JERUSALEM, April 19 (Xinhua) -- One of the world's pre-eminent authorities on volcanic activity and its effects on the atmosphere said there should not have been a ban on commercial flights over much of Europe in the past five days, though he agrees currently there is no enough information to accurately assess the extent of potential damage to aircraft.
Satellite imagery developed by Professor Daniel Rosenfeld of the Institute of Earth Sciences at the Hebrew University of Jerusalem shows the rate at which the ash plumes and subsequent dust clouds have dissipated as they made their way across northern Europe.
However, the visualization created by Rosenfeld for the European Organization for the Exploitation of Meteorological Satellites (EUMETSAT) clearly shows fresh volcanic activity emanating from Iceland on Monday.
When the volcano erupted under Iceland's Eyjafjallajokull glacier last week, spewing forth lava with ash rising skywards, the thoughts of scientists went back to an eruption in the Philippines in 1991.
When Mount Pinatubo erupted, causing massive disruption to human existence in the central Luzon region, aircraft were told to avoid the area as a heavy ash cloud formed. Even so, aircraft flying well to the west of the Philippines island chain sustained considerable damage amounting to tens of millions of dollars.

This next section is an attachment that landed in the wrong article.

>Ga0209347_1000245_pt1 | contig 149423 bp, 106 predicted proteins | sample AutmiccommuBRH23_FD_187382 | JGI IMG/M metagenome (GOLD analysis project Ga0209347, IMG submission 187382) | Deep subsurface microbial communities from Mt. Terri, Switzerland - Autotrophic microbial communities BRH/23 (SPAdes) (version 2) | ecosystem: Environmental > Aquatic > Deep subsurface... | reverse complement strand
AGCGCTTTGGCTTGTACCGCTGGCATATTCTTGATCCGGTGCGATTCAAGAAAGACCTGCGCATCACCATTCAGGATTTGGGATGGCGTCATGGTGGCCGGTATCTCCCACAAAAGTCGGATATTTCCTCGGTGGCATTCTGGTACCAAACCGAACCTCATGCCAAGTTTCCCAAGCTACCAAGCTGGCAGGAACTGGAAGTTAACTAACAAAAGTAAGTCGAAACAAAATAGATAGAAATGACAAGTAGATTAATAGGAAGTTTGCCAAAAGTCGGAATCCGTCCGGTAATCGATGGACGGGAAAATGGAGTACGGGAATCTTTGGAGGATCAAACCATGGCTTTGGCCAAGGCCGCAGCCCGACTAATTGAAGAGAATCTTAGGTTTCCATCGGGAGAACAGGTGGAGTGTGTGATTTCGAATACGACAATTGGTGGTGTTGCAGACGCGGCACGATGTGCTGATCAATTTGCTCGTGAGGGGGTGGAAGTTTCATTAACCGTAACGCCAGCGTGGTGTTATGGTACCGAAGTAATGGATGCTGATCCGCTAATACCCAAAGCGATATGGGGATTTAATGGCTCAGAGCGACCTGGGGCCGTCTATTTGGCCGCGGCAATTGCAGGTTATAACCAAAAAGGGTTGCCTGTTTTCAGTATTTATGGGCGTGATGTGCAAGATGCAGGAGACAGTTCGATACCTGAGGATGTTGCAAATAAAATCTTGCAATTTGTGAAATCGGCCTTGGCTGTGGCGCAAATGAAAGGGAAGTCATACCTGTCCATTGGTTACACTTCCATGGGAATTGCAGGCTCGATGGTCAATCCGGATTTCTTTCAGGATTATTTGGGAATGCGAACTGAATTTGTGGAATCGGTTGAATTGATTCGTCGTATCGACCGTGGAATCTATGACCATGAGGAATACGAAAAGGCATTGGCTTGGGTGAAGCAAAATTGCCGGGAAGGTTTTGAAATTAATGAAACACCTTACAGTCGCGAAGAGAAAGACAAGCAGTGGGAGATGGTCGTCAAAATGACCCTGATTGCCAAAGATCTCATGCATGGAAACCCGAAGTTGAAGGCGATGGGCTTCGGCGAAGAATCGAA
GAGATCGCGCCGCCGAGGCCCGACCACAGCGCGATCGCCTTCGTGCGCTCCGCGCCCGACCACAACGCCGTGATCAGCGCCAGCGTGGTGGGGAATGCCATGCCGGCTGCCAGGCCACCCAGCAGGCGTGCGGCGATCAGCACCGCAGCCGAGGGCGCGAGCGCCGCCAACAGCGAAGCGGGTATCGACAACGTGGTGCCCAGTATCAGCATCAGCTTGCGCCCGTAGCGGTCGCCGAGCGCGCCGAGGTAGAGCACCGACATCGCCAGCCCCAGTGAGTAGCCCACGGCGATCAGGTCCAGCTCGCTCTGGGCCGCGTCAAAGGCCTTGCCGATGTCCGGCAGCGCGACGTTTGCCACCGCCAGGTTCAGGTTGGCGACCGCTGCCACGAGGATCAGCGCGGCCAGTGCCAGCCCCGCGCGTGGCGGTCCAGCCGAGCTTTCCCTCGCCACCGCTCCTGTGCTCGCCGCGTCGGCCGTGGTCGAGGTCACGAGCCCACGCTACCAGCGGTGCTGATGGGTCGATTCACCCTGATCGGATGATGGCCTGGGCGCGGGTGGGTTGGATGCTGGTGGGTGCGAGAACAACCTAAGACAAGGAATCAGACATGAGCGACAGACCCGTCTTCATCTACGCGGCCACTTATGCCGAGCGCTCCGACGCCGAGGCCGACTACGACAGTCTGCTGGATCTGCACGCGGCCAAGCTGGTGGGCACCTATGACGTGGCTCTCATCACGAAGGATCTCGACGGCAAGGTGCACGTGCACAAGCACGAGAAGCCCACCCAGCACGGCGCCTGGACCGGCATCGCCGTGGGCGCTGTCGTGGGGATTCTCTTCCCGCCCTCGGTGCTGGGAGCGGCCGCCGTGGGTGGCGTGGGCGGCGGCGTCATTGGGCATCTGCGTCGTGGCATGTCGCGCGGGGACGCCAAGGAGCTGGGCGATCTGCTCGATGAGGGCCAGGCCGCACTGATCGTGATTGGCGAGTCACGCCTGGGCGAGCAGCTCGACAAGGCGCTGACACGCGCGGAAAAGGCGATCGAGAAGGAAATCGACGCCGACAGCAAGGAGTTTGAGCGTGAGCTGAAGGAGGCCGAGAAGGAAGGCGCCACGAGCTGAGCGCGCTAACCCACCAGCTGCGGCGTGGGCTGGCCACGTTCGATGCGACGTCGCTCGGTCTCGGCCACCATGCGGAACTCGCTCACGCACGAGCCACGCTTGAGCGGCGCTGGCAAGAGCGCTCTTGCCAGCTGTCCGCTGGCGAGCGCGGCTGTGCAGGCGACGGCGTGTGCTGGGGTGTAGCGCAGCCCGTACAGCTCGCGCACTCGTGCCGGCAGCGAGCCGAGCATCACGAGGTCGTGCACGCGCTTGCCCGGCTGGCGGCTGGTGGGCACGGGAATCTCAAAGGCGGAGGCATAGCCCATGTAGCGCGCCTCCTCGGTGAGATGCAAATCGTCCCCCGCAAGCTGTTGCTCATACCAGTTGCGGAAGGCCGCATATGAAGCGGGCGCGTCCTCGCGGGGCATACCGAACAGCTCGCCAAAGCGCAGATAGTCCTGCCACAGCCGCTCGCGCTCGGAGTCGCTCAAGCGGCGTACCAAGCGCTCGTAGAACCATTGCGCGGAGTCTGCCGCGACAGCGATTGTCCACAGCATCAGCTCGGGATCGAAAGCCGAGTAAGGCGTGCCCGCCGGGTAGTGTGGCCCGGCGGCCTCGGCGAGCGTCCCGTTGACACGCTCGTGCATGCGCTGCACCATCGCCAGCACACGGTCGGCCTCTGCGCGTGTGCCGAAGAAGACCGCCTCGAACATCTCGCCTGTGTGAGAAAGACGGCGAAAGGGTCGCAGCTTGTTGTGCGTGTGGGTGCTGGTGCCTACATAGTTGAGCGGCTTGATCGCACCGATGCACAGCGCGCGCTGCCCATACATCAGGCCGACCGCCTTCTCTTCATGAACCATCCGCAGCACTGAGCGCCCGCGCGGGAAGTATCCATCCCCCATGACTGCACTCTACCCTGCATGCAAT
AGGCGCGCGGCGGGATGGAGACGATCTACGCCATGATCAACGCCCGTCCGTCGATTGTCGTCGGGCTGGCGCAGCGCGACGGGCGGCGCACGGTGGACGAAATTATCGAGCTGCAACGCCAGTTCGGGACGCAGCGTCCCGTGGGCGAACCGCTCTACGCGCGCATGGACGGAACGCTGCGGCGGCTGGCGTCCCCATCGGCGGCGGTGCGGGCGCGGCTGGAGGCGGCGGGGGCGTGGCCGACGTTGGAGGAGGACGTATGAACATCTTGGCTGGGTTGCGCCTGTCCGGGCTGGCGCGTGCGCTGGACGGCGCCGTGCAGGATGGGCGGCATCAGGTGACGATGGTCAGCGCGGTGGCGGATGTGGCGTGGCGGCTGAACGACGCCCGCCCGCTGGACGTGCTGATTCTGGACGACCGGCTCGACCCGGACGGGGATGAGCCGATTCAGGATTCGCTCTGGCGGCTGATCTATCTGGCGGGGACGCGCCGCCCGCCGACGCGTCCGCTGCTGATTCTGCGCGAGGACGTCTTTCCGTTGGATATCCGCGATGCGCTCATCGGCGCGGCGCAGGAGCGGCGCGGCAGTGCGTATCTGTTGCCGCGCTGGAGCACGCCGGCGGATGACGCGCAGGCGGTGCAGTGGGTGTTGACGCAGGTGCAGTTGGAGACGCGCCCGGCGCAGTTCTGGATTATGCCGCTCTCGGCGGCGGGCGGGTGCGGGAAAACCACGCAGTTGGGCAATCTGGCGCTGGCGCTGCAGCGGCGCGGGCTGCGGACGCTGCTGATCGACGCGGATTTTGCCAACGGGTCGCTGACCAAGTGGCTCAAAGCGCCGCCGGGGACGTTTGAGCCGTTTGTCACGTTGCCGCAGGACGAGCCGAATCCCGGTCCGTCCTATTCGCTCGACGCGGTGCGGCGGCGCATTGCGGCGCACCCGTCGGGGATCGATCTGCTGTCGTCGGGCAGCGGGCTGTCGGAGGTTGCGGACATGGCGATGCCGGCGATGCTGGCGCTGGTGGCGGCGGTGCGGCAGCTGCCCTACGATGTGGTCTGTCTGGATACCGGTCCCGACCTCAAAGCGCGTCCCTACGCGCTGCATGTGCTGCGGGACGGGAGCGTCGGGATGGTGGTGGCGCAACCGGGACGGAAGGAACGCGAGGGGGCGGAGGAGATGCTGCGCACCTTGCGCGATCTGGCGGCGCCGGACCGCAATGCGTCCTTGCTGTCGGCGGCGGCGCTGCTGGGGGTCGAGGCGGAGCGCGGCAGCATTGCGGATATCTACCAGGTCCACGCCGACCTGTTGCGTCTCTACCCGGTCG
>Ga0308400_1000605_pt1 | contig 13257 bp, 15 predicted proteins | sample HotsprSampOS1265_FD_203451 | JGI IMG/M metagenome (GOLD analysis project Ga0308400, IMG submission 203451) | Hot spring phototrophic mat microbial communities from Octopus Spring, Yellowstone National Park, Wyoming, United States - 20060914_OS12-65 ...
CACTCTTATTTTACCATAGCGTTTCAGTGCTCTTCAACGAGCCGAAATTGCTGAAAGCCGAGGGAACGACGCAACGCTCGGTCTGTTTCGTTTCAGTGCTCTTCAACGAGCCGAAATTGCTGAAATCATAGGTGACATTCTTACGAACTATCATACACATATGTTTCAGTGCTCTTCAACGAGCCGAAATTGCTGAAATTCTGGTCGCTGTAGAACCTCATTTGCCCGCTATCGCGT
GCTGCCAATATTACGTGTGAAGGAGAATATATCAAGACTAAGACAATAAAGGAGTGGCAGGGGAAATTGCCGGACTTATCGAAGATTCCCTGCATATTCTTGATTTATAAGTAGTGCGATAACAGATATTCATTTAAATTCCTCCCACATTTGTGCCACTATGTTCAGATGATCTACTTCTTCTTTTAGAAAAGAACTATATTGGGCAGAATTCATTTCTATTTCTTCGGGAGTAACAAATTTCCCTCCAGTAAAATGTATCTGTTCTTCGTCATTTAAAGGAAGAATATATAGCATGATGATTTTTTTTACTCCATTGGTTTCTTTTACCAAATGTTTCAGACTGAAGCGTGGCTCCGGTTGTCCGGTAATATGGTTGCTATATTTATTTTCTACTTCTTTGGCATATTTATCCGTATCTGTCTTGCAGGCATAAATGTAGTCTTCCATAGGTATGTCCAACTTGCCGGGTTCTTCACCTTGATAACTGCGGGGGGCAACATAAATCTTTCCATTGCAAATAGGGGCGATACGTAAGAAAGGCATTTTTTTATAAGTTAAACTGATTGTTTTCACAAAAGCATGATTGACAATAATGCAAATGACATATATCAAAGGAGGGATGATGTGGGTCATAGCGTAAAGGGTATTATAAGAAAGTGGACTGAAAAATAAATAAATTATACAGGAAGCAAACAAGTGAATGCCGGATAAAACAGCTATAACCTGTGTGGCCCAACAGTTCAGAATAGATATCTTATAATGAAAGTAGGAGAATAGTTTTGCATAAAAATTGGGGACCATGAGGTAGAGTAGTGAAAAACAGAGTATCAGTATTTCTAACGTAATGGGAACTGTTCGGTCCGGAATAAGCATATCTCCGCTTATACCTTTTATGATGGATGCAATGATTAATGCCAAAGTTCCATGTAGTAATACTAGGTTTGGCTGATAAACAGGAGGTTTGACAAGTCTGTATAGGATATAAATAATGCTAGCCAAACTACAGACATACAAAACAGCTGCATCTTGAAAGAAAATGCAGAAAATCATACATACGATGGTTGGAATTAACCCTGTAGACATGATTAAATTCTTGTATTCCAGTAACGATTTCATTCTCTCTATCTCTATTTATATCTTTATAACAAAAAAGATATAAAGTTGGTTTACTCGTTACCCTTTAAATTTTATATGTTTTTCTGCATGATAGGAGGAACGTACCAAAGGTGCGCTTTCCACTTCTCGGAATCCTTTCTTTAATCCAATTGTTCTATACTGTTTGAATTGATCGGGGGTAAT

However, as far as the environmental impact was concerned, the effects of Pinatubo were far more serious than those of the current Icelandic eruption.
Some of the volcanic ash from Pinatubo succeeded in blocking solar radiation, meaning there was a significant cooling in temperatures, Rosenfeld said on Sunday. That is unlikely to take place on a similar scale around Iceland, because of the height difference between the eruptions.
"The volcanic eruption in the Philippines was very explosive and threw ash into the stratosphere -- that is at an elevation above the highest clouds where precipitation cannot occur and that lingered for more than a year and cooled the globe," said Rosenfeld.
In the Icelandic case, the ash has remained within the lowest 10 kilometers above the earth's surface. While that may be causing aviation havoc, from an environmental perspective it means there is less cause for concern.
Given precipitation at those levels, it is possible for the ash to all but disappear within a week to two. In order to see a real climactic effect, the volcano must continue producing the ash for an extended period and even then the areas affected will only be those reached by the airborne ash.
"Therefore there should be more limited cooling in the region around the site of the eruption. That could mean Europe or North America depending on which way the winds will blow -- Europe most likely -- and this effect will only be felt while the volcano is still erupting," Rosenfeld predicted.
From the point of view of air pollution, he argues that there is very little difference between the ash and the desert dust that affects many countries.
Indeed, as Rosenfeld was talking, the skies above his native Israel were turning a brownish-grey as north-easterly winds brought with them Sahara sands that they had picked up in North Africa.